Digital Energy

Matthias Jarke
RWTH Aachen
Germany
 

Brief Bio
Matthias Jarke is professor of information systems at RWTH Aachen Universities and Director of the Fraunhofer FIT Institute for Applied IT at Birlinghoven Castle, Germany. After studying  business administration and computer science, and receiving a doctorate in Business Informatics from the University of Hamburg, he served on the faculties of Stern School of Business, New York University, and the University of Passau, prior to joining RWTH Aachen in 1991. From 2010-2015, he was part of the Fraunhofer Presidential Board with responsibility for the 19 ICT institutes in Fraunhofer .

Matthias Jarke’s main research area has been metadata management for applications in business, culture, and engineering. He is currently co-speaker of the national interdisciplinary excellence cluster “Internet of Production” at RWTH Aachen, co-initiator of the Fraunhofer-led International Data Spaces Initiative, and co-founder of the Fraunhofer Center on Digital Energy. He has served as Editor of leading journals, and Program Chair of almost all leading database and IS conferences. As president of the GI German Informatis Society, he was scientific coordinator of the first national “Informatics Year” during which Chancellor Merkel started her series of Annual IT Summits. Matthias is member of numerous national and international advisory boards, elected member of the acatech National Academy of Science and Engineering, ACM Fellow, and GI Fellow.

 


Abstract
In the presence of climate change, the need for less carbon-intensive renewable energy is obvious, equally for households and energy-intensive industries. At the same time, the growth of solar and wind energy implies much more temporal and geographic fluctuation and volatility between electrical energy supply and demand. Local balancing can reduce the need for expensive and controversial long-range high voltage lines, but the huge growth of small and medium energy prosumers also places high demand on flexible and scalable planning and control, as well as revised business models. The need for multiple kinds of digital solutions ranging from modeling and simulation, to  sensing, communication and control software is obvious and under active investigation. However, neither network operators nor individual players will rely on simulations along, yet real large-scale experiments testing how realistic the simulations are hard to conduct in the fully connected electricity networks. And, of course, digitization of this critical infrastructure creates new hazards in terms of IT security that must be mitigated. Last not least, experience not just in the current Corona crisis has shown how tricky the design of stable business and public support models for renewable can be.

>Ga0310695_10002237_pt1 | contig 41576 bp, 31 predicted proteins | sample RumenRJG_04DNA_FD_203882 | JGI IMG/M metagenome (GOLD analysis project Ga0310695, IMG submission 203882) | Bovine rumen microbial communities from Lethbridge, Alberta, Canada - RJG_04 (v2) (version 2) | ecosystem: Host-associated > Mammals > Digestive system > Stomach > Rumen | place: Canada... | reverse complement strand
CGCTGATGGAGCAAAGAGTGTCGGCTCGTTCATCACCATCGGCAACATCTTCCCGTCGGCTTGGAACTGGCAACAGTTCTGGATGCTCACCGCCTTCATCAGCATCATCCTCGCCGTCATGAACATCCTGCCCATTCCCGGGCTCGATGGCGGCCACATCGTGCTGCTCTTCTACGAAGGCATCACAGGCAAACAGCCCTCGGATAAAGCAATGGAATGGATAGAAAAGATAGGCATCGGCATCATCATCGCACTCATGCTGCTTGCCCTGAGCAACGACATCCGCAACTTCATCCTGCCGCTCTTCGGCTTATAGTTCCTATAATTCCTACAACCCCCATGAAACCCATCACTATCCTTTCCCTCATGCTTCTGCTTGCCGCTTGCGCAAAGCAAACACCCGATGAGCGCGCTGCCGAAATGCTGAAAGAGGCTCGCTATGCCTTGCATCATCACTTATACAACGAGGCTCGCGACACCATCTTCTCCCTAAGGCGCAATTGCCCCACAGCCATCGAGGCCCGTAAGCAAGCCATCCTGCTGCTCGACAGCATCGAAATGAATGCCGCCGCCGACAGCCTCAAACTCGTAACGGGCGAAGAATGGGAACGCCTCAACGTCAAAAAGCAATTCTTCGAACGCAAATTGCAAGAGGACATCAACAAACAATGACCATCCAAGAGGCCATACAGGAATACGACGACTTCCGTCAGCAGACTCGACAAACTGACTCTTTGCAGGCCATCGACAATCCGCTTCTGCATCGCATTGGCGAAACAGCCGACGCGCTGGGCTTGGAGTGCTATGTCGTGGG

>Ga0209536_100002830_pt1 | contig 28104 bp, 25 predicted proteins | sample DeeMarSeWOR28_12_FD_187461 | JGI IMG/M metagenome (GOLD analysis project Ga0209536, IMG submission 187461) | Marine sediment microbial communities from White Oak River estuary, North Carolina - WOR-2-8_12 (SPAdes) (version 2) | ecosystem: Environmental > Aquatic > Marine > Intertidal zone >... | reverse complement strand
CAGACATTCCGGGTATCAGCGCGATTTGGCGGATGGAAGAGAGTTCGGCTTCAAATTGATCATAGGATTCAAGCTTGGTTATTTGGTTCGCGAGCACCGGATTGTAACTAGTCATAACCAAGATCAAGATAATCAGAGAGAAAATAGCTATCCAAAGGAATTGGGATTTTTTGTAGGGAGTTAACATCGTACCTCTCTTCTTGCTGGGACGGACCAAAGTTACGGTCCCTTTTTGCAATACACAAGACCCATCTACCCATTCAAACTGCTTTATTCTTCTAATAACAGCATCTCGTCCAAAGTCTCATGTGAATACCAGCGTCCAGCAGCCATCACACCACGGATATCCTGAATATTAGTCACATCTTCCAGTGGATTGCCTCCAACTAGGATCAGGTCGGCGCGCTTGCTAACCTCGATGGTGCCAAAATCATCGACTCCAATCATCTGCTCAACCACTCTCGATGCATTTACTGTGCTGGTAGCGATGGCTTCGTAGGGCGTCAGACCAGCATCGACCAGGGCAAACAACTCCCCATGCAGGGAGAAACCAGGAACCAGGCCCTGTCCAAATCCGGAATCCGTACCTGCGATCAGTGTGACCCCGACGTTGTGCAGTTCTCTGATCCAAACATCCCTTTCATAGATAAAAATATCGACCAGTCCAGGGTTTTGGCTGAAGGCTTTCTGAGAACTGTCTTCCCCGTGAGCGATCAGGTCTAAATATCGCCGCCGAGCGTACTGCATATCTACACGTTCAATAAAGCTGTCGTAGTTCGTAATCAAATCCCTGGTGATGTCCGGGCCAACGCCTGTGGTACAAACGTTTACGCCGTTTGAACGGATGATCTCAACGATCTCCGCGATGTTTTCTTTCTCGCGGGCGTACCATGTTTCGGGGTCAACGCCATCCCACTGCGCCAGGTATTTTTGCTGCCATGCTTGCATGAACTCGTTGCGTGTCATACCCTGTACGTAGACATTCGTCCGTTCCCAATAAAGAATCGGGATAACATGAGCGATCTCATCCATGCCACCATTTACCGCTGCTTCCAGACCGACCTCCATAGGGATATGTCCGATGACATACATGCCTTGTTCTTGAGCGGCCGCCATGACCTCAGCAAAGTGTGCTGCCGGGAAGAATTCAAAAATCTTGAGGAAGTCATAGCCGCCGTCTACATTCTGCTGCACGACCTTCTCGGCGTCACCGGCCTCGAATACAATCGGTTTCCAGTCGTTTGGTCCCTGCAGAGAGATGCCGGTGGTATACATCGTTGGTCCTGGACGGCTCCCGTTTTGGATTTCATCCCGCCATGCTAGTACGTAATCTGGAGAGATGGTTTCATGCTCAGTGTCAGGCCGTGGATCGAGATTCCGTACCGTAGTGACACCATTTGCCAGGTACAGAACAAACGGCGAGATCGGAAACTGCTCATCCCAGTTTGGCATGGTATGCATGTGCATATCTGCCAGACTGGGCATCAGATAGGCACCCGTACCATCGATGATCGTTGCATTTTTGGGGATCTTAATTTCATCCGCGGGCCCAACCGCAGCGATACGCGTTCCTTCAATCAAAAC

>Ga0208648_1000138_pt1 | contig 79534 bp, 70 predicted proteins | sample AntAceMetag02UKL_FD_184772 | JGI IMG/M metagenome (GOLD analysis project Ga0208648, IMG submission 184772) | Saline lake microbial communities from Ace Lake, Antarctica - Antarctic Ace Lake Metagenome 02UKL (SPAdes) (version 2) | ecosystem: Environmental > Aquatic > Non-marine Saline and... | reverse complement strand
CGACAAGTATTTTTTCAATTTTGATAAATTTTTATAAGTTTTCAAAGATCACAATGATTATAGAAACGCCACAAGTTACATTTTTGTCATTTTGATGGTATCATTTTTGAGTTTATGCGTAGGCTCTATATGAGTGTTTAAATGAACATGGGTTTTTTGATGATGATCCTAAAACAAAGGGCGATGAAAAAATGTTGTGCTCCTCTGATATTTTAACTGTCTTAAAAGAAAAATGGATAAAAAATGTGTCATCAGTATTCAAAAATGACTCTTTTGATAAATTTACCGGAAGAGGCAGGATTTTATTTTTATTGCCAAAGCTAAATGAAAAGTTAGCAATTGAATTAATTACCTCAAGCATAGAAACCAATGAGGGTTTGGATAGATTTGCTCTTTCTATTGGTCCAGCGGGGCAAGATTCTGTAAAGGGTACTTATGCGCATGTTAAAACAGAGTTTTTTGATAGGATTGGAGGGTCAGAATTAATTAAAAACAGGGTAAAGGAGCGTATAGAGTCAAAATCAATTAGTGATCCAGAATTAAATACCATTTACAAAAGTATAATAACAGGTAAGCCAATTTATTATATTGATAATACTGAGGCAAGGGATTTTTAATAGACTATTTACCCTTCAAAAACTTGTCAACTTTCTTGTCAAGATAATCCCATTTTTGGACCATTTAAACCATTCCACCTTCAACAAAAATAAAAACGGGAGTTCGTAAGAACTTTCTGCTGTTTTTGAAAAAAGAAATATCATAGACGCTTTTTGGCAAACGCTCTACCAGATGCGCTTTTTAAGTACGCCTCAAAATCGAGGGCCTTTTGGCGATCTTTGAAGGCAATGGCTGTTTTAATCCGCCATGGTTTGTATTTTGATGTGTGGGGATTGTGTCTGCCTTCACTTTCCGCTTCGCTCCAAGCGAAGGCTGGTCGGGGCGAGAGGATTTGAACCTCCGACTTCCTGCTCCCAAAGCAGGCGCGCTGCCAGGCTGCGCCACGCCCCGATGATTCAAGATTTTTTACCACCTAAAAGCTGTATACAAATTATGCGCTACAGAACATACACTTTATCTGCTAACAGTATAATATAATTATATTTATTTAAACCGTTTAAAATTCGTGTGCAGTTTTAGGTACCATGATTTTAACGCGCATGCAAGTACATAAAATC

While most of these issues individually have been subject to quite a bit of research, we see a need to bring the required cross-disciplinary competencies together in a coherent strategic setting. The recently founded Fraunhofer Center Digital Energy at RWTH Aachen University brings together leading researchers in the theory and practice of renewable electrity networks, software support for smart grid and energy-saving strategies in home and factories, IT security, and business administration in order to investigate seamless solutions from the business model and process level all the way down to physical electricity networks. The talk will illustrate these issues by a number of recent projects, including e.g. flexibilization of industrial demand, blockchain solutions for small-scale energy trading, protection of digitized networks against hacker attacks, and others.

 



footer